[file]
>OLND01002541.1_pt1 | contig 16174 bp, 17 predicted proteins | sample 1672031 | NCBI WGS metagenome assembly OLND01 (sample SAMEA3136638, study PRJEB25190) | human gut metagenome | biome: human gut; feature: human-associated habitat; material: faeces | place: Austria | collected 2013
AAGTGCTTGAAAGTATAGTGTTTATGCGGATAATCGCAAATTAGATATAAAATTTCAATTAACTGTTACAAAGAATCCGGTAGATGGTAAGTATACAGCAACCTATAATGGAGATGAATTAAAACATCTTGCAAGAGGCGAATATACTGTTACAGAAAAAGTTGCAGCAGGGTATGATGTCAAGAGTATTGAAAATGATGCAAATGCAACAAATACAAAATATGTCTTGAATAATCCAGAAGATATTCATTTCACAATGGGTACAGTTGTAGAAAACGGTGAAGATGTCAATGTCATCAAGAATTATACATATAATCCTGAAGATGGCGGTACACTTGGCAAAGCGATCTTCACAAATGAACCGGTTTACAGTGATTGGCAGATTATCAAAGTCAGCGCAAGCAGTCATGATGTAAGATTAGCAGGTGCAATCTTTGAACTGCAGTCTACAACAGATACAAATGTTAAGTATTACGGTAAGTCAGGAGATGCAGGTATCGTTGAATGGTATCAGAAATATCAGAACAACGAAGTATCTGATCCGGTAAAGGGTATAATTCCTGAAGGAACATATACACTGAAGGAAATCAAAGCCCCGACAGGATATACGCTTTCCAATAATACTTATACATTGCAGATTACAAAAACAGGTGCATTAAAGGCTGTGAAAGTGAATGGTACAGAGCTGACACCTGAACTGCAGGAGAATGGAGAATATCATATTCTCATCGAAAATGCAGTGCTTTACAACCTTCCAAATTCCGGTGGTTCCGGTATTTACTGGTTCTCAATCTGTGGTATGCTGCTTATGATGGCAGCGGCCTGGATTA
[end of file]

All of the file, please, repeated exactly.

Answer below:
>OLND01002541.1_pt1 | contig 16174 bp, 17 predicted proteins | sample 1672031 | NCBI WGS metagenome assembly OLND01 (sample SAMEA3136638, study PRJEB25190) | human gut metagenome | biome: human gut; feature: human-associated habitat; material: faeces | place: Austria | collected 2013
AAGTGCTTGAAAGTATAGTGTTTATGCGGATAATCGCAAATTAGATATAAAATTTCAATTAACTGTTACAAAGAATCCGGTAGATGGTAAGTATACAGCAACCTATAATGGAGATGAATTAAAACATCTTGCAAGAGGCGAATATACTGTTACAGAAAAAGTTGCAGCAGGGTATGATGTCAAGAGTATTGAAAATGATGCAAATGCAACAAATACAAAATATGTCTTGAATAATCCAGAAGATATTCATTTCACAATGGGTACAGTTGTAGAAAACGGTGAAGATGTCAATGTCATCAAGAATTATACATATAATCCTGAAGATGGCGGTACACTTGGCAAAGCGATCTTCACAAATGAACCGGTTTACAGTGATTGGCAGATTATCAAAGTCAGCGCAAGCAGTCATGATGTAAGATTAGCAGGTGCAATCTTTGAACTGCAGTCTACAACAGATACAAATGTTAAGTATTACGGTAAGTCAGGAGATGCAGGTATCGTTGAATGGTATCAGAAATATCAGAACAACGAAGTATCTGATCCGGTAAAGGGTATAATTCCTGAAGGAACATATACACTGAAGGAAATCAAAGCCCCGACAGGATATACGCTTTCCAATAATACTTATACATTGCAGATTACAAAAACAGGTGCATTAAAGGCTGTGAAAGTGAATGGTACAGAGCTGACACCTGAACTGCAGGAGAATGGAGAATATCATATTCTCATCGAAAATGCAGTGCTTTACAACCTTCCAAATTCCGGTGGTTCCGGTATTTACTGGTTCTCAATCTGTGGTATGCTGCTTATGATGGCAGCGGCCTGGATTA